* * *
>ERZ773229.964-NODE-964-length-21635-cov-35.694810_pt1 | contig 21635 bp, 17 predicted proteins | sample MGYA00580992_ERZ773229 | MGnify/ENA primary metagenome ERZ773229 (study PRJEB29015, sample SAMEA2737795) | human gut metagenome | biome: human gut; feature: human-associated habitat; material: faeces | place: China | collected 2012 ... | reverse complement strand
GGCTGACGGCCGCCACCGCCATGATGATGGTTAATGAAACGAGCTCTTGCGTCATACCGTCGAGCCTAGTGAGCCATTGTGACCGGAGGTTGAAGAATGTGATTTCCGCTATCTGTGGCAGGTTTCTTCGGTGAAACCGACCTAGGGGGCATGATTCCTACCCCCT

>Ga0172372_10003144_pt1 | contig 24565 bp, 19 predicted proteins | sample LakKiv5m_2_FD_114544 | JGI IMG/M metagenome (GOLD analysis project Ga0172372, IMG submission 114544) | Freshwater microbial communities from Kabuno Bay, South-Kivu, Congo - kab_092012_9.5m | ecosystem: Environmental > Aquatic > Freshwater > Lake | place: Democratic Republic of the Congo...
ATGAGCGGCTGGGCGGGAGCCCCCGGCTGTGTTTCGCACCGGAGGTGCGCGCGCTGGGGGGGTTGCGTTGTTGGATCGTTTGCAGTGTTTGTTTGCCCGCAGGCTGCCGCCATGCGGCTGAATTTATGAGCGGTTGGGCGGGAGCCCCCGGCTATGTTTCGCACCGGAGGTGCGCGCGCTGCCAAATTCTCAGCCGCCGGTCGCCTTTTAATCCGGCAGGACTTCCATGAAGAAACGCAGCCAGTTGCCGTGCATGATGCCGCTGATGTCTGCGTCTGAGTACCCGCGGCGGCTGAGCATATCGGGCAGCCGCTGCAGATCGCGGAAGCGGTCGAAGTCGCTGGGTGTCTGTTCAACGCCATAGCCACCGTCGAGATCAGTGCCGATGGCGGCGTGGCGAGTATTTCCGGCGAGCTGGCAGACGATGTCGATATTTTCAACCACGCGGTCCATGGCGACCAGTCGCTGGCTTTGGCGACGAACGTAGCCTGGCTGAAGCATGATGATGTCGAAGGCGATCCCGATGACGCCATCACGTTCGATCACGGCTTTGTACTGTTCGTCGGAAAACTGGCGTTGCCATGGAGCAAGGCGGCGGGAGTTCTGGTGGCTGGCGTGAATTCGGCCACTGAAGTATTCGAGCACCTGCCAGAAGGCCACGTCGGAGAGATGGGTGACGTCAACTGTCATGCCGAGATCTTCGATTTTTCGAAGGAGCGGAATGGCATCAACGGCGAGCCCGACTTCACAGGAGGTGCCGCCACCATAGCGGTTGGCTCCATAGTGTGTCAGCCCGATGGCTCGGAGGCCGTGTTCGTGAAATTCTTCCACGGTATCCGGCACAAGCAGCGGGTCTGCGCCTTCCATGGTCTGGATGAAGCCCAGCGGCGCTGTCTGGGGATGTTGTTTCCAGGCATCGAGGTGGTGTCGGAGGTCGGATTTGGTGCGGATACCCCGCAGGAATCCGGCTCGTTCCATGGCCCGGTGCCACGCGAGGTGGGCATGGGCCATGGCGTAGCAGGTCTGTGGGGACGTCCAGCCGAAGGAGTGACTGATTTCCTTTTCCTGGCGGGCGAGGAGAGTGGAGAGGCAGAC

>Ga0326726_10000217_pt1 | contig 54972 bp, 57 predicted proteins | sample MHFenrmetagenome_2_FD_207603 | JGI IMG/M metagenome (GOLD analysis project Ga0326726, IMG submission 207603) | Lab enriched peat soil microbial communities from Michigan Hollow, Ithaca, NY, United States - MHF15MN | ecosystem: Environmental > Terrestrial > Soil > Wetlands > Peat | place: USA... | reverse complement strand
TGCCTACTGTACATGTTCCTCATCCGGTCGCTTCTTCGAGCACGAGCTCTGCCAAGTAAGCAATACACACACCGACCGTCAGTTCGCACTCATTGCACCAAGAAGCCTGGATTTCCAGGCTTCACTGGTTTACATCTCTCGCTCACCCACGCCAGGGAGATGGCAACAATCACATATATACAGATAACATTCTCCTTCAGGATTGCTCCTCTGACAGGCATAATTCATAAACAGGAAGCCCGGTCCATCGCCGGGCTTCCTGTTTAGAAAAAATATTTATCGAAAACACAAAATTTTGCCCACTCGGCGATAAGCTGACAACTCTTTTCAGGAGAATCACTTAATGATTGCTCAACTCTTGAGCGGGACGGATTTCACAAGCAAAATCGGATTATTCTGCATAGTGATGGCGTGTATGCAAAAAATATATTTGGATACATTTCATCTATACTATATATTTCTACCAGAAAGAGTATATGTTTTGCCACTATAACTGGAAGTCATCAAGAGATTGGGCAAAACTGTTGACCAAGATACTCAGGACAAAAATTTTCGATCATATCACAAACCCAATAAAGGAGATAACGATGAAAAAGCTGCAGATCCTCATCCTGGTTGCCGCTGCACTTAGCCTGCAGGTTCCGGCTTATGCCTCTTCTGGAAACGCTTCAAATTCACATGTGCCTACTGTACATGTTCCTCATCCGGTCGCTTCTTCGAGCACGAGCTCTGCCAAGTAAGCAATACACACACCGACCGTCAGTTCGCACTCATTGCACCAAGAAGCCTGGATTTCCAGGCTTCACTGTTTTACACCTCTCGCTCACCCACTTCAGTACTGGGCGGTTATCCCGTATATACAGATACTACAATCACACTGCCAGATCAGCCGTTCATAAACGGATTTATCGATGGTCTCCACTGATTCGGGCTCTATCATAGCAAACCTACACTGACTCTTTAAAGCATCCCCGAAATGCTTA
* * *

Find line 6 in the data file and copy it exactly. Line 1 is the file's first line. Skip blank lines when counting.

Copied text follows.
TGCCTACTGTACATGTTCCTCATCCGGTCGCTTCTTCGAGCACGAGCTCTGCCAAGTAAGCAATACACACACCGACCGTCAGTTCGCACTCATTGCACCAAGAAGCCTGGATTTCCAGGCTTCACTGGTTTACATCTCTCGCTCACCCACGCCAGGGAGATGGCAACAATCACATATATACAGATAACATTCTCCTTCAGGATTGCTCCTCTGACAGGCATAATTCATAAACAGGAAGCCCGGTCCATCGCCGGGCTTCCTGTTTAGAAAAAATATTTATCGAAAACACAAAATTTTGCCCACTCGGCGATAAGCTGACAACTCTTTTCAGGAGAATCACTTAATGATTGCTCAACTCTTGAGCGGGACGGATTTCACAAGCAAAATCGGATTATTCTGCATAGTGATGGCGTGTATGCAAAAAATATATTTGGATACATTTCATCTATACTATATATTTCTACCAGAAAGAGTATATGTTTTGCCACTATAACTGGAAGTCATCAAGAGATTGGGCAAAACTGTTGACCAAGATACTCAGGACAAAAATTTTCGATCATATCACAAACCCAATAAAGGAGATAACGATGAAAAAGCTGCAGATCCTCATCCTGGTTGCCGCTGCACTTAGCCTGCAGGTTCCGGCTTATGCCTCTTCTGGAAACGCTTCAAATTCACATGTGCCTACTGTACATGTTCCTCATCCGGTCGCTTCTTCGAGCACGAGCTCTGCCAAGTAAGCAATACACACACCGACCGTCAGTTCGCACTCATTGCACCAAGAAGCCTGGATTTCCAGGCTTCACTGTTTTACACCTCTCGCTCACCCACTTCAGTACTGGGCGGTTATCCCGTATATACAGATACTACAATCACACTGCCAGATCAGCCGTTCATAAACGGATTTATCGATGGTCTCCACTGATTCGGGCTCTATCATAGCAAACCTACACTGACTCTTTAAAGCATCCCCGAAATGCTTA